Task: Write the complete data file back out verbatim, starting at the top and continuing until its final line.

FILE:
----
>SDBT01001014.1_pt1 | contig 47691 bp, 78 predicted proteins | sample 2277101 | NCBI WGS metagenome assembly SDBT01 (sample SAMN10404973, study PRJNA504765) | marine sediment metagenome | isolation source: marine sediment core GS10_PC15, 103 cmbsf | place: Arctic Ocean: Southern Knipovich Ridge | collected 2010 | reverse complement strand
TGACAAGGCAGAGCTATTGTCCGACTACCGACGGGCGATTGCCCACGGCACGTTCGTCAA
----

>SDBT01001014.1_pt1 | contig 47691 bp, 78 predicted proteins | sample 2277101 | NCBI WGS metagenome assembly SDBT01 (sample SAMN10404973, study PRJNA504765) | marine sediment metagenome | isolation source: marine sediment core GS10_PC15, 103 cmbsf | place: Arctic Ocean: Southern Knipovich Ridge | collected 2010 | reverse complement strand
TGACAAGGCAGAGCTATTGTCCGACTACCGACGGGCGATTGCCCACGGCACGTTCGTCAA